The Supreme Court recently passed a judgment on execution of mortgages, loan agreements, sale of mortgaged property and spousal consent.
The Respondent’s home was mortgaged to Libyan Arab Uganda Bank in 1993 (before the Land Act 1998 which introduced a requirement for spousal consent for any transaction on family land). The Borrower obtained an overdraft of Ug. Shs. 50,000,000/= secured against Were’s home. Default occurred and the property was sold in 1997 by Tropical Bank.
Were sued for declarations as to her being an equitable tenant in common, invalidity of mortgage, for unlawful eviction and sale, and cancellation of sale. She also claimed to have attempted to lodge a caveat before the sale, but it was never registered.
The High Court held that the mortgage was invalid as the husband signed the mortgage deed as both mortgagor and surety and that therefore the mortgage, sale and eviction were invalid.
On appeal, the Court of Appeal held that the mortgage was valid but that Were’s caveat protected her from eviction and that the eviction was therefore unlawful.
On further appeal to the Supreme Court it was held that the Court of Appeal erred in holding that the eviction was unlawful on account of the caveat. There was no caveat ever registered on the property and no Registry stamp or record to show it was lodged.
The Supreme Court agreed that the mortgage deed was invalid as it was executed by the husband as a surety and there was no loan agreement executed between the Bank and the Borrower that bound the borrower to pay the loan for which Were’s husband stood surety and for which the mortgaged property had been charged. The Borrower should also have signed the mortgage deed. The eviction based on an unlawful mortgage was therefore unlawful.
The Court also found that Were had an equitable interest in the property having contributed to the purchase 45% and the construction 75%.
Since there was no valid mortgage, Were was entitled to the reliefs sought. The Court ordered the Bank to refund to Were 45% of the market value of the mortgaged property at time of sale (1997) with interest at 10% from the date of sale plus costs.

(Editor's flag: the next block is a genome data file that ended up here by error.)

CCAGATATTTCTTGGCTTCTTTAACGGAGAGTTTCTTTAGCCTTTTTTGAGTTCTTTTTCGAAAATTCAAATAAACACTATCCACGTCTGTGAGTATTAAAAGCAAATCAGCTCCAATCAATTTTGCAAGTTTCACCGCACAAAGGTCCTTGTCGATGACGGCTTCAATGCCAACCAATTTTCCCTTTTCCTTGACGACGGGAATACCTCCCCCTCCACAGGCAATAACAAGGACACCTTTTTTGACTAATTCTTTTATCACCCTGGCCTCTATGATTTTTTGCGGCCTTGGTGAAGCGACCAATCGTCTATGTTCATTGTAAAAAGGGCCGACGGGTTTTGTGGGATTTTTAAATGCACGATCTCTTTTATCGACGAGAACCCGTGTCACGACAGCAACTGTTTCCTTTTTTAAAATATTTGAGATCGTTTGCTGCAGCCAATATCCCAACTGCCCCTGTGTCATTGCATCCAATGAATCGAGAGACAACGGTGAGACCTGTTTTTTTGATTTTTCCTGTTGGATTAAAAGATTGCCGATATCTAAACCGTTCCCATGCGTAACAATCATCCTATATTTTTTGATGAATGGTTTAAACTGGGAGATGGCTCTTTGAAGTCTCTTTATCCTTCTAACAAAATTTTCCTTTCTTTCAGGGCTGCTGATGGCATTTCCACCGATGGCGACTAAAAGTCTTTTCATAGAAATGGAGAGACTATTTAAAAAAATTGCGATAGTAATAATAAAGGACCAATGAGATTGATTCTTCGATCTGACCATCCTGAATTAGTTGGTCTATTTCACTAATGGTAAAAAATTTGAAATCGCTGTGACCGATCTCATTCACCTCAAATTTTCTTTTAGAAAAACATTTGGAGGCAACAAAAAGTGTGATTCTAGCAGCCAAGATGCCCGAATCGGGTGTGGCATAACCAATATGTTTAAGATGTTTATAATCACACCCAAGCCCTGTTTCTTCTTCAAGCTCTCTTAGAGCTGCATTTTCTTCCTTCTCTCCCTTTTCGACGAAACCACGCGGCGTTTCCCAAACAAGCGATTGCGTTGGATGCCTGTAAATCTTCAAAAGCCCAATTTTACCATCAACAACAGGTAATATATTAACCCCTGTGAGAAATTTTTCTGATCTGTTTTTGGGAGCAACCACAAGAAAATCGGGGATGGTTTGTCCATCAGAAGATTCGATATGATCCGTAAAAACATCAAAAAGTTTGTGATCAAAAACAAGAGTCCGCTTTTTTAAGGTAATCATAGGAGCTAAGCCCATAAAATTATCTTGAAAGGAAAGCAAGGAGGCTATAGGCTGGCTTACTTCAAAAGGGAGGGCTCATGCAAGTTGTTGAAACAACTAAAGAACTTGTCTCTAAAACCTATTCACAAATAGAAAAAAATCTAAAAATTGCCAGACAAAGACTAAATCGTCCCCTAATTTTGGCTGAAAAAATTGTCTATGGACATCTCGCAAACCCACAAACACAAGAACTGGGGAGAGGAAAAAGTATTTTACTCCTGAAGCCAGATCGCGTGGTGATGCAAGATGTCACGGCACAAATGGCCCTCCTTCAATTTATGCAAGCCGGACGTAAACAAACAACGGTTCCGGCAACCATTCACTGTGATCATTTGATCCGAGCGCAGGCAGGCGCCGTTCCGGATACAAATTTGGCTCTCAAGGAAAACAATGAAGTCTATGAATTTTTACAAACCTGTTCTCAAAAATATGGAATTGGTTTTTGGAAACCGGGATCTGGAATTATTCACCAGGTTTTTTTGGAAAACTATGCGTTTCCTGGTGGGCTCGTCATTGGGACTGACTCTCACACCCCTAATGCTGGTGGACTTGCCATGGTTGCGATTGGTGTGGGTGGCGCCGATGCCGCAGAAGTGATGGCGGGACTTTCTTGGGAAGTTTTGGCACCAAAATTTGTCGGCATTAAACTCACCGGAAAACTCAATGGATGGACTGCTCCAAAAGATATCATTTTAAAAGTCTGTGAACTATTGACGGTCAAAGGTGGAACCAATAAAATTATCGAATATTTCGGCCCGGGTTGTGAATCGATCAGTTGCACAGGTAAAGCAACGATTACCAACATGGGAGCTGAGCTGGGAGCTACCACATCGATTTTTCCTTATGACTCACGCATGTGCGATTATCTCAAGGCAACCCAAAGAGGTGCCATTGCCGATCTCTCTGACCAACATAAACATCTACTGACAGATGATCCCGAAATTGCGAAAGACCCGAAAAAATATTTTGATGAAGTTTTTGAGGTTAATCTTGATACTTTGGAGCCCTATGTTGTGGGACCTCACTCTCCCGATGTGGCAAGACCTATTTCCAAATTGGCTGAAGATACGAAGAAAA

The sale of property was however upheld as the buyers were not made party to the appeal.
A major concern was the Supreme Court’s finding that the Appellant (Tropical Africa Bank), which carried out the eviction and sale of the property had no locus standi in the appeal. The Court found that there was no pleading or evidence to link the Appellant to the Libyan Arab Uganda Bank Ltd, the mortgagee. The tragic and simple truth is that Libyan Arab Uganda Bank changed its name to Tropical Bank. While indeed there was no evidence on this, it would perhaps have been better practice by the Court, in the interests of justice, to ask Counsel to address the point so that the case then be decided on its merits.
Of further concern to banking is the relationship between a loan agreement and the validity of a mortgage deed. The Court found that in the absence of a signed loan agreement between the Bank and the principal debtor, the Surety (mortgagor) was absolved of all liability.
The correct legal position is that a mortgage deed provides security for a debt and if properly executed by the registered proprietor, in favour of the lender, remains valid regardless of any arrangements between the lender and borrower. In this case, the facility taken was an overdraft, and under the law, an overdraft need not be documented.
It is also of great concern that the Bank was punished for not having recognized the unregistered interest of a spouse. The Bank dealt with the registered proprietor as it was lawfully entitled to under the Registration of Titles Act (Cap 230). At that time there was no requirement for spousal consent for transactions on family land. The judgment is therefore particularly erroneous in the face of the Registration of Titles Act (Cap. 230) protection against claims of unregistered interest holders.
The Supreme Court does deliver surprises every now and then. We saw the decision in NPART v General Parts, which questioned the execution of mortgages by companies. We also saw the decision in Fredrick J. K Zaabwe Vs Orient Bank Limited & Others, which turned the application of powers of attorney on its head. It is imperative that Counsel for lenders develop common positions to defend litigation that may affect the settled industry practices.
On the horizon we can see the Belex v Crane Bank and Alice Okiror & Michael Okiror V Global Capital Save 2004 Limited & Ben Kavuya cases.
Fortunately this decision will be of limited impact to the banking industry. Spousal consent is now a statutory requirement under the Land Act and Mortgage Act and at most the case is an indicator of the potential damages award if spousal consent is not obtained.
One lesson to be learnt is that a third party mortgage must be properly executed by the borrower and surety/mortgagor.